SolarEast BLN-012TC1 & BLN-018TC1
In Technical Report No.: 64.181.22.02858.01 Rev.00 dated 24/10/2022, once again compiled by TÜV SÜD Certification and Testing (China), when you look at the data collection period for the test across samples A-F, the time allocated for the test is 2 hours, 10 minutes.
In tests for BLN-018TC1, dated 24/04/2023 (Technical Report No.: 64.181.22.04448.02 Rev.00), the data collection period has been reduced to 1 hour, 10 minutes. Corresponding with this reduced collection period, we have seen test reports from other brands and models that have also reduced data collection times.
Correspondence from testing labs that was shared with us contends that, given the frequent initiation of defrost cycles that adversely affect a heat pump’s performance, shortening the data collection period can prevent the evaporator from icing up during tests, thereby helping to improve the test results, and giving the products a better efficiency rating.
Heat Pump Misrepresentations: A Call for Greater Consumer Awareness
It is concerning that despite the emerging issues, these heat pumps are still listed on the MCS and remain eligible for government grants. This situation is further complicated by the existence of OEM units, essentially the same models marketed under different brand names, which are also included on the MCS list. Adding to the complexity, you won’t find their certificates on the Keymark database in Europe because they have been removed.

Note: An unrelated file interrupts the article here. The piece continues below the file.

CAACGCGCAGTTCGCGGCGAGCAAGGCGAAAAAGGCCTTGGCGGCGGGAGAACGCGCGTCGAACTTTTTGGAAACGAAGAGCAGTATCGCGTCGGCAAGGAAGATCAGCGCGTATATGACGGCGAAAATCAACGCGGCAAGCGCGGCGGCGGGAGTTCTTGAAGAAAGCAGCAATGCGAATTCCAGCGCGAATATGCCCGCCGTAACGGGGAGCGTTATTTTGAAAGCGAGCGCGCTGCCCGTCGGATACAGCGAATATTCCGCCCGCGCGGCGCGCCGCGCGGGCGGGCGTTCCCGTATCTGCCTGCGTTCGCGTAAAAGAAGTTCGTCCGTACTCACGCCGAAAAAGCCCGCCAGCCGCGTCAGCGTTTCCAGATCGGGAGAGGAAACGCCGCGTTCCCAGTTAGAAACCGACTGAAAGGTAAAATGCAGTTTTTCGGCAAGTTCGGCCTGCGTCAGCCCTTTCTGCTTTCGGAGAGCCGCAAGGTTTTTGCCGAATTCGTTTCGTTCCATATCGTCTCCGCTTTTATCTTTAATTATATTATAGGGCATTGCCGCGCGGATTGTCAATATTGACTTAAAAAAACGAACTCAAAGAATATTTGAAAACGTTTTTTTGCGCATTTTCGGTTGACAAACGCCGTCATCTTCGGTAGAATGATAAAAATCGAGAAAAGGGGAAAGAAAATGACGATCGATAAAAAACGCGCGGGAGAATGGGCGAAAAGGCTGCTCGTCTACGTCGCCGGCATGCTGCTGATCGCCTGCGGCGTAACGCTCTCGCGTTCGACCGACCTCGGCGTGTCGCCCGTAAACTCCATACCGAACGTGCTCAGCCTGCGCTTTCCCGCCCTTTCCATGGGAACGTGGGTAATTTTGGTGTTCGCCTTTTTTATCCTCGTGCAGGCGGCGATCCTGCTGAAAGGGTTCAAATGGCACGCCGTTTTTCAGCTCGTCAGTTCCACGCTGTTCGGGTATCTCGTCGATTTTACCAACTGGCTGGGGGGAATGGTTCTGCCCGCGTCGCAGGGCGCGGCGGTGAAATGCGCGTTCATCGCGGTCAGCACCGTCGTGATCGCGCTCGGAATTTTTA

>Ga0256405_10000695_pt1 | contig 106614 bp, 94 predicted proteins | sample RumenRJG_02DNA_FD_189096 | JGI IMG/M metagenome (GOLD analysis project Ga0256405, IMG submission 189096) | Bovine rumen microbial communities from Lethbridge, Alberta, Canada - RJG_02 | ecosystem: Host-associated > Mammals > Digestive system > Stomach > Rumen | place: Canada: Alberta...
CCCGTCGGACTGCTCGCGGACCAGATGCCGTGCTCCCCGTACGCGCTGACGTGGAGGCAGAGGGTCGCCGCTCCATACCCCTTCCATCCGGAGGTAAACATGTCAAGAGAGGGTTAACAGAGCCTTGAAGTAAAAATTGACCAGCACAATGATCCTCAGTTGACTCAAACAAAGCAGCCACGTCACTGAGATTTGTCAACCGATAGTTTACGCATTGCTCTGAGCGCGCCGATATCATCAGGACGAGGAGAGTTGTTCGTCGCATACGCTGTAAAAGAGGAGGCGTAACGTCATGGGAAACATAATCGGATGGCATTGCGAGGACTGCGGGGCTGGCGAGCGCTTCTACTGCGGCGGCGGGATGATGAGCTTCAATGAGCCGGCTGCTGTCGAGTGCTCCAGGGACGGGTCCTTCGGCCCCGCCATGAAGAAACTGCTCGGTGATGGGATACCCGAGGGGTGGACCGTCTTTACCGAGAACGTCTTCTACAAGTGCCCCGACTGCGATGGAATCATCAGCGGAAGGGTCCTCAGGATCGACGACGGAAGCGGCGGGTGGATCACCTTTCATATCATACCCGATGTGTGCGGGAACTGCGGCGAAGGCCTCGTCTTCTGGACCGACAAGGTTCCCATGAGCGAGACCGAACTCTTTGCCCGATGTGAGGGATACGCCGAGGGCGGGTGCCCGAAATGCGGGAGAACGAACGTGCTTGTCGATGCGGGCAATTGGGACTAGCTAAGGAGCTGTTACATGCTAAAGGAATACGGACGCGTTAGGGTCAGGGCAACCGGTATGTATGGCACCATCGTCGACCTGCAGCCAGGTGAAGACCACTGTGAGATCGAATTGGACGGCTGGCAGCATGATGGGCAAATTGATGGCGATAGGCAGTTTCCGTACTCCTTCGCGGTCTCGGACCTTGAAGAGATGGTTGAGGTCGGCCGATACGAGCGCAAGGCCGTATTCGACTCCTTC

The lack of action from MCS to revoke these potentially misleading certifications raises significant concerns. This situation is particularly troubling for homeowners who installed these heat pumps under government grants, relying on what appears to be flawed data. The real impact on these households, who placed their trust in the system’s integrity and the MCS’s accreditation, is a critical and potentially distressing issue that needs addressing.
It also raises serious questions about the capabilities of these heat pumps and the consequences of inflated test results. Consider this: a product marketed as a 22kW unit, such as the NORDIC R290 Propane 22KW, might actually be a 10kW heat pump with an overstated nominal heating capacity. This is not just misleading; it represents a significant deviation from the expected performance, resulting in a unit that is potentially incapable of delivering the performance advertised on its badge.
For a cautious consumer, it’s advisable to consider choosing products from established European, Japanese and Korean brands. These brands are often supported by testing from credible, professional labs, offering an additional layer of assurance regarding their quality and reliability. It’s always beneficial to research and select products that have a strong track record of safety and efficacy.